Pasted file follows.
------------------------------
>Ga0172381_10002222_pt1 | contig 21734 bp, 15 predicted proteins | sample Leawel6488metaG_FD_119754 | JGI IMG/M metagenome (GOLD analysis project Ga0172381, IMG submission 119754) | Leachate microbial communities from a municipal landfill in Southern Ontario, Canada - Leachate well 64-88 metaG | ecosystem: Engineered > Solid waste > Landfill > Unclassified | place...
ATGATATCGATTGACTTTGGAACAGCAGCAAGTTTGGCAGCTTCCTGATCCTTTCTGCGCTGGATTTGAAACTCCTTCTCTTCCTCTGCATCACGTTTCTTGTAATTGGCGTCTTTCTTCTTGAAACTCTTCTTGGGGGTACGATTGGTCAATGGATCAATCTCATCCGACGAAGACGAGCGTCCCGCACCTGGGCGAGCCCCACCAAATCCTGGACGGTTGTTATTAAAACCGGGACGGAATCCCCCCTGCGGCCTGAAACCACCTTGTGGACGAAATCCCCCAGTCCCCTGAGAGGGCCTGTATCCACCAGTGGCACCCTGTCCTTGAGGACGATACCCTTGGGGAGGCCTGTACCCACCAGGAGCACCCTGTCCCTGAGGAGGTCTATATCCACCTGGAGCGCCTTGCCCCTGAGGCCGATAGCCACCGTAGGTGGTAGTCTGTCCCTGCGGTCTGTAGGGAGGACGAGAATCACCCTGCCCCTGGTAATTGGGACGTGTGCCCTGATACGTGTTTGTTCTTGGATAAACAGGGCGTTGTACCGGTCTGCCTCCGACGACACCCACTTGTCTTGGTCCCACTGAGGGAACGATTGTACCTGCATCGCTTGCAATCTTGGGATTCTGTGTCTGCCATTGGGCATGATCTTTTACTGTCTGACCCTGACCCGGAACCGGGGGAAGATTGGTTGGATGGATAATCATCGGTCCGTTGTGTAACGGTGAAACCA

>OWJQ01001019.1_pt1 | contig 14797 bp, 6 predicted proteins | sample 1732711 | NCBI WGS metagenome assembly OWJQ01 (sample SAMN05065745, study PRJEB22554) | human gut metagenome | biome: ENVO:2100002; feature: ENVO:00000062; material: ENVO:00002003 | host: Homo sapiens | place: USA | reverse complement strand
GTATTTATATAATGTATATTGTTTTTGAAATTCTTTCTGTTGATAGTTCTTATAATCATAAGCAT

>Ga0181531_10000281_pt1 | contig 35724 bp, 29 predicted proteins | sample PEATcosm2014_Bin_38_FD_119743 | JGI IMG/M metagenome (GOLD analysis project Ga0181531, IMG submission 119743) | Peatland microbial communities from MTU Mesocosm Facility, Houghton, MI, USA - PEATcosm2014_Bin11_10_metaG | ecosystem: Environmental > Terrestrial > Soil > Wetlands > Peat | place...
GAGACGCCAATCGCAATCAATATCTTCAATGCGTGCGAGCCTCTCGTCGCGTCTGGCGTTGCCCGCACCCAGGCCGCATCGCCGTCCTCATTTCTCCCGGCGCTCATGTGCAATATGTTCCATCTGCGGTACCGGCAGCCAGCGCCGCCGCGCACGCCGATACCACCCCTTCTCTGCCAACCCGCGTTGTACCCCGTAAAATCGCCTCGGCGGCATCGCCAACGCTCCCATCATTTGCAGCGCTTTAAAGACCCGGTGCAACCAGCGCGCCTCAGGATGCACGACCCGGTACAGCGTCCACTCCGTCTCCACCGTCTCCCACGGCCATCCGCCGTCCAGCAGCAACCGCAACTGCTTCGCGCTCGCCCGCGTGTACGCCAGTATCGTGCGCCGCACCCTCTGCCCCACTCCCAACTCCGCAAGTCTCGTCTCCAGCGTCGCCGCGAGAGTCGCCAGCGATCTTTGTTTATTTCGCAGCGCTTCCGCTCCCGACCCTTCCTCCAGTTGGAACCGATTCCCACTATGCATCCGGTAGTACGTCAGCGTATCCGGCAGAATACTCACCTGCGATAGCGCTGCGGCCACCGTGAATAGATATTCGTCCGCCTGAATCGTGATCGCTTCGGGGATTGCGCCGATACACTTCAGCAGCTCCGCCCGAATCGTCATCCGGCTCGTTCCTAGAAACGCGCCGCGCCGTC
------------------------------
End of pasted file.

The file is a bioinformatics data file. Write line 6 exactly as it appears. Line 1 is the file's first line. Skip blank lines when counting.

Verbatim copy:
GAGACGCCAATCGCAATCAATATCTTCAATGCGTGCGAGCCTCTCGTCGCGTCTGGCGTTGCCCGCACCCAGGCCGCATCGCCGTCCTCATTTCTCCCGGCGCTCATGTGCAATATGTTCCATCTGCGGTACCGGCAGCCAGCGCCGCCGCGCACGCCGATACCACCCCTTCTCTGCCAACCCGCGTTGTACCCCGTAAAATCGCCTCGGCGGCATCGCCAACGCTCCCATCATTTGCAGCGCTTTAAAGACCCGGTGCAACCAGCGCGCCTCAGGATGCACGACCCGGTACAGCGTCCACTCCGTCTCCACCGTCTCCCACGGCCATCCGCCGTCCAGCAGCAACCGCAACTGCTTCGCGCTCGCCCGCGTGTACGCCAGTATCGTGCGCCGCACCCTCTGCCCCACTCCCAACTCCGCAAGTCTCGTCTCCAGCGTCGCCGCGAGAGTCGCCAGCGATCTTTGTTTATTTCGCAGCGCTTCCGCTCCCGACCCTTCCTCCAGTTGGAACCGATTCCCACTATGCATCCGGTAGTACGTCAGCGTATCCGGCAGAATACTCACCTGCGATAGCGCTGCGGCCACCGTGAATAGATATTCGTCCGCCTGAATCGTGATCGCTTCGGGGATTGCGCCGATACACTTCAGCAGCTCCGCCCGAATCGTCATCCGGCTCGTTCCTAGAAACGCGCCGCGCCGTC